Maryna Stepanska and Darya Bassel on Docudays

Darya Bassel: “Documentary cinema speaks better to people about events happening right here and now”

A conversation between the Ukrainian filmmaker and screenwriter Maryna Stepanska and Darya Bassel, the Director of the DOCU/PRO Industry Platform and film producer, about the growth of the film festival, about TV and creative documentaries, and about the changing landscape of documentary cinema in Ukraine.

Maryna Stepanska: I suggest that we think back to the time before the war when everything was just starting – when you were working in the programming department and I was bringing out medals onto the stage in a pretty dress. What has changed significantly at Docudays since then? It used to be a small-scale, cosy festival. It was made by friends who really enjoyed all of this.

Darya Bassel: Now it’s also made by people who enjoy all of this. The team has just gotten a bit bigger.

It’s grown a bit, but I think that Docudays, just like documentary cinema, has limits to its growth. It’s hard for me to imagine a documentary as a superhit that makes billions.

This is its own niche, and you, of course, can reach beyond it, like 20 Days in Mariupol, but I think that the number of viewers is still limited. People who watch documentaries are a particular audience.

Let’s elaborate on that ‘particular audience’. I recently talked to some filmmakers from abroad. They said, “Let’s write a script right now for a feature film about the phenomenon of civilians who’ve unexpectedly become members of the military. It’s an important subject.” I said, “There are already dozens of documentaries about this, made not only by Ukrainians but by Europeans as well.” And they replied, “Documentaries are for snobs. Only when feature films take on this topic will it then truly be present in broader circles.” What do you think about this?

I think it’s true, but for me it doesn’t mean that documentaries are worse while features are better, or vice versa. And I wouldn’t divide our audience into snobs and non-snobs. We see something similar in the Ukrainian film community today, where there’s a division into people who do auteur documentaries, so-called snobs who supposedly hate TV filmmakers; and TV filmmakers who are supposedly doing something wrong. I think it’s all nonsense.

If we’re talking about the audience and the fact that we need to communicate certain messages to them through films, we’re also talking about types of instruments. And documentary films, both creative and made for TV, are instruments that work in different ways with different audiences.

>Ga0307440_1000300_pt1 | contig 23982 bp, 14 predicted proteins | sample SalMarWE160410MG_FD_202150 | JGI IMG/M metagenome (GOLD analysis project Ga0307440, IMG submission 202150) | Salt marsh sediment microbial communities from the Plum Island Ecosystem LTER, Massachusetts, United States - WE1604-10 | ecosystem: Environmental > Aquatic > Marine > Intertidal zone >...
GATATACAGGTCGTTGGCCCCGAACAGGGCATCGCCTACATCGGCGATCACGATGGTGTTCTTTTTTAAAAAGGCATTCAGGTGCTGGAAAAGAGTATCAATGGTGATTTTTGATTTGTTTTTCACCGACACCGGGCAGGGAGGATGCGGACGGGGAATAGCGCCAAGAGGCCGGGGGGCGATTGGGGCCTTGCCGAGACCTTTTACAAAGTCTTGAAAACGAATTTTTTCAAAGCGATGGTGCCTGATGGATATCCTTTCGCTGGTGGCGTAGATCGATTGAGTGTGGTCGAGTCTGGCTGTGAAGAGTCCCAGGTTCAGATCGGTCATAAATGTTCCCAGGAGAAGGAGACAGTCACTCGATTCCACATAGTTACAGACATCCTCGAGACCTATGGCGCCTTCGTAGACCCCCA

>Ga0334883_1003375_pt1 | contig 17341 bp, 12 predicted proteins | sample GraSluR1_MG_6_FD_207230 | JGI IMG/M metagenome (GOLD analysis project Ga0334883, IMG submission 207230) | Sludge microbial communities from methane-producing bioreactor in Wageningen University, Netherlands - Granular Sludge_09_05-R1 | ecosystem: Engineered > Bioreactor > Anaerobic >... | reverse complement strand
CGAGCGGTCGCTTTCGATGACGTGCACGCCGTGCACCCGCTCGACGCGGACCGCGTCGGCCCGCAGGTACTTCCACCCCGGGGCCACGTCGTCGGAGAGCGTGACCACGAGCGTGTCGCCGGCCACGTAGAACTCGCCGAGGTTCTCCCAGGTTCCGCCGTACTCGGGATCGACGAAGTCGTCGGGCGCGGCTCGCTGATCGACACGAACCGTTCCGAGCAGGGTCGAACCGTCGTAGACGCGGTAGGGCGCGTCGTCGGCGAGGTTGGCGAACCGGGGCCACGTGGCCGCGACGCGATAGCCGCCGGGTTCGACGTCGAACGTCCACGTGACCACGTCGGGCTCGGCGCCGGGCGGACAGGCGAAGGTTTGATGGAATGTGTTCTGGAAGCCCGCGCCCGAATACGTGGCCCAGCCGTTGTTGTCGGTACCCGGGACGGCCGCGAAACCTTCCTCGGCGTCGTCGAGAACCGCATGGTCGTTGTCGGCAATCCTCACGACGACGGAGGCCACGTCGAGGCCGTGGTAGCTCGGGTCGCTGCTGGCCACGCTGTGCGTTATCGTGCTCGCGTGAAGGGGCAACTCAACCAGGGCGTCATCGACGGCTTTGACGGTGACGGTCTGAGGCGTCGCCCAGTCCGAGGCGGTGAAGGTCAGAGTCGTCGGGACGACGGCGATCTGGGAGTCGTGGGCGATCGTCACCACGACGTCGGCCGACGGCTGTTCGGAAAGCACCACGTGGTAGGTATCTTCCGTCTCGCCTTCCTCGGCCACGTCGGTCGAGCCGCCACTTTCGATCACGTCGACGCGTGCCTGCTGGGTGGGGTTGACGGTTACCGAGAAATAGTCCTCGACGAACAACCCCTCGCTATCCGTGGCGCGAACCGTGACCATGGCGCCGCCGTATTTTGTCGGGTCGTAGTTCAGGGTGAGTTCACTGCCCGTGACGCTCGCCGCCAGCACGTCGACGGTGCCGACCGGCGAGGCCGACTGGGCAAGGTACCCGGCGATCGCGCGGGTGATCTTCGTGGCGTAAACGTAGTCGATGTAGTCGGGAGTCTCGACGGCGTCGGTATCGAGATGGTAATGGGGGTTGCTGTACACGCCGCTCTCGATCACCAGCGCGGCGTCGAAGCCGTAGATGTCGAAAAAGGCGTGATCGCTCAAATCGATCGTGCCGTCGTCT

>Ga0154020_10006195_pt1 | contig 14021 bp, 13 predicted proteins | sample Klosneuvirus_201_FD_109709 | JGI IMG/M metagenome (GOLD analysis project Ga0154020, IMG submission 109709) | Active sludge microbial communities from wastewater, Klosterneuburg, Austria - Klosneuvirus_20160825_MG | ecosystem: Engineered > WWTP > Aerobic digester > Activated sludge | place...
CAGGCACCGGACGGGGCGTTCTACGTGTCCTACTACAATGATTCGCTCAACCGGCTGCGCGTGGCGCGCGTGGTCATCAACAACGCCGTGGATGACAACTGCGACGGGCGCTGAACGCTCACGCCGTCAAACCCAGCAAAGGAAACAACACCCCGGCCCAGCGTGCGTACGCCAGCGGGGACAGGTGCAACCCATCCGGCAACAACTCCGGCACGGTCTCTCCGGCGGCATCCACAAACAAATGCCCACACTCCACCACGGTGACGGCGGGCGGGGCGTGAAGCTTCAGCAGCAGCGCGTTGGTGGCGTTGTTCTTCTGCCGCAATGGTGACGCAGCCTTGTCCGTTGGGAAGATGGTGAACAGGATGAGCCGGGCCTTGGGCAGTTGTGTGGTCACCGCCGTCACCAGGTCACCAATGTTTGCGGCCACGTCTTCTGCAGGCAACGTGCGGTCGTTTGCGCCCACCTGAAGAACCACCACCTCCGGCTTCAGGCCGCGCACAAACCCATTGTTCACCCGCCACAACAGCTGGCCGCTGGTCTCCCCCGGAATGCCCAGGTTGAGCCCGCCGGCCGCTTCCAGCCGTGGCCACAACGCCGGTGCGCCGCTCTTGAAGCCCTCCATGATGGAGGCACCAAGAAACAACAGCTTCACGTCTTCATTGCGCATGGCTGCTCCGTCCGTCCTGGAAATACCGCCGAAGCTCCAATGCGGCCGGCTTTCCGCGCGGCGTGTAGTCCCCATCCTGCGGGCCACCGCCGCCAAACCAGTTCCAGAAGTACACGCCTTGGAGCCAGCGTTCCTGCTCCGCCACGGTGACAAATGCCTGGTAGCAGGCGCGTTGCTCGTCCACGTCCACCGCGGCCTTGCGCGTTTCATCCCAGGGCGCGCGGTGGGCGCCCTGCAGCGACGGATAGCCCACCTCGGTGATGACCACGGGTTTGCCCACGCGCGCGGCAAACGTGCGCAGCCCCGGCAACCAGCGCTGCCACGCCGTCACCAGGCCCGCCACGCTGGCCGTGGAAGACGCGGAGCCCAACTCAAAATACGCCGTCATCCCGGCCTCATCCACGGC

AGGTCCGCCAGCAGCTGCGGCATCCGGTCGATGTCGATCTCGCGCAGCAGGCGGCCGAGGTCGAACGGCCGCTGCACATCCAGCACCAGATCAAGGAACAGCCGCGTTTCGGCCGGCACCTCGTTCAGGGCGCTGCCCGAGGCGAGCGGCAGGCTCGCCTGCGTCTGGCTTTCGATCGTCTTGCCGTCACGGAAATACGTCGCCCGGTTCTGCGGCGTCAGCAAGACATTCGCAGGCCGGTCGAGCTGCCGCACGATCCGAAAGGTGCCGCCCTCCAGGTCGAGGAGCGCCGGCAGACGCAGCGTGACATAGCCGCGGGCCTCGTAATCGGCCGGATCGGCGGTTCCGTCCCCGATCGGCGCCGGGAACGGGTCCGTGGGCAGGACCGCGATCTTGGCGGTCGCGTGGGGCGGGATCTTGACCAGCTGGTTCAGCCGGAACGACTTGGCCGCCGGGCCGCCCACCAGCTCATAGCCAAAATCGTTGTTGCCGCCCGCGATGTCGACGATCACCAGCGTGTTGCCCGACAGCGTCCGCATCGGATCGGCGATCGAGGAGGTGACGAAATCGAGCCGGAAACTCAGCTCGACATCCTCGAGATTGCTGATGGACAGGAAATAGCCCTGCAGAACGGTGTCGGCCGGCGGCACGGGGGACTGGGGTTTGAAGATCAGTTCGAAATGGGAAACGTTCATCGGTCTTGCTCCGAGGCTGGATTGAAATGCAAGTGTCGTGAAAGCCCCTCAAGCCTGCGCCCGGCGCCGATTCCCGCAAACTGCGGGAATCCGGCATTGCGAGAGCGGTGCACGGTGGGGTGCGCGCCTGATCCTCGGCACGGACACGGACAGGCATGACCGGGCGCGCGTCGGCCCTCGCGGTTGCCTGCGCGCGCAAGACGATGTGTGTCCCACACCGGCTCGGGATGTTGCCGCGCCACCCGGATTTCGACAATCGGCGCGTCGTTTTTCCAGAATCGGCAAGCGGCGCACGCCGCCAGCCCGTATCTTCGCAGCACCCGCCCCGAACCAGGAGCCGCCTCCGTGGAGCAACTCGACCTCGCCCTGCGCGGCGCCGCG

What do you mean?

I recently talked to a Dutch student researching cultural diplomacy about how documentary cinema works in this field. We reached the conclusion that documentaries speak better to people about the events happening here and now.

For example, we are experiencing a war. How do we talk about this war with people in Argentina, Germany, Canada? Documentaries do this job much better than features. Because you cannot look away. It is on the one hand a piece of reality, not a figment of someone’s imagination, and on the other hand it is cinema, an art, and it talks to you at the emotional level. You are not shown just numbers or dry stories, you are emotionally tuned in.

Listen, even for an interested audience outside Ukraine documentaries are not easily accessible.

True, but I think this applies to any auteur film.

So I’m having some cognitive dissonance. We’re talking at the same time about documentary cinema as an instrument for communicating messages, and about the fact that its means of communication is quite limited. How can it be effective?

Festivals have rather large audiences.

But these are people who are already engaged.

Yes, but there are special screenings outside festivals, and it’s a widespread practice.

Docudays used to have a project called See Ukraine, first managed by Yulia Serdiukova and then by Olha Birzul. It was small, but truly important and successful.

Even before the Ukrainian Institute was created, and I think even before the very concept of cultural diplomacy entered our daily vocabulary, they were already doing it: making a programme of films and exhibitions and taking them to countries where Russian propaganda was powerful and where it made sense to promote Ukrainian ideas.

I remember how at some point Docudays started performing many parallel functions unrelated to the festival.

I did also want to say that Docudays began the era of documentary cinema in Ukraine, but that wouldn’t be true, because there was the unique workshop of Oleksandr Koval in the Karpenko-Kary University where he trained several filmmakers, such as Valentyn Vasianovych and Alisa Kovalenko. However at the same time, when they made documentaries, they were constantly told that nobody needed them because there was nowhere to show them. And then Docudays arrives. How has it changed the documentary landscape in Ukraine?

I haven’t been working at the festival since the very beginning, but when I joined there were hardly any Ukrainian films in the programme. There was maybe one film per year.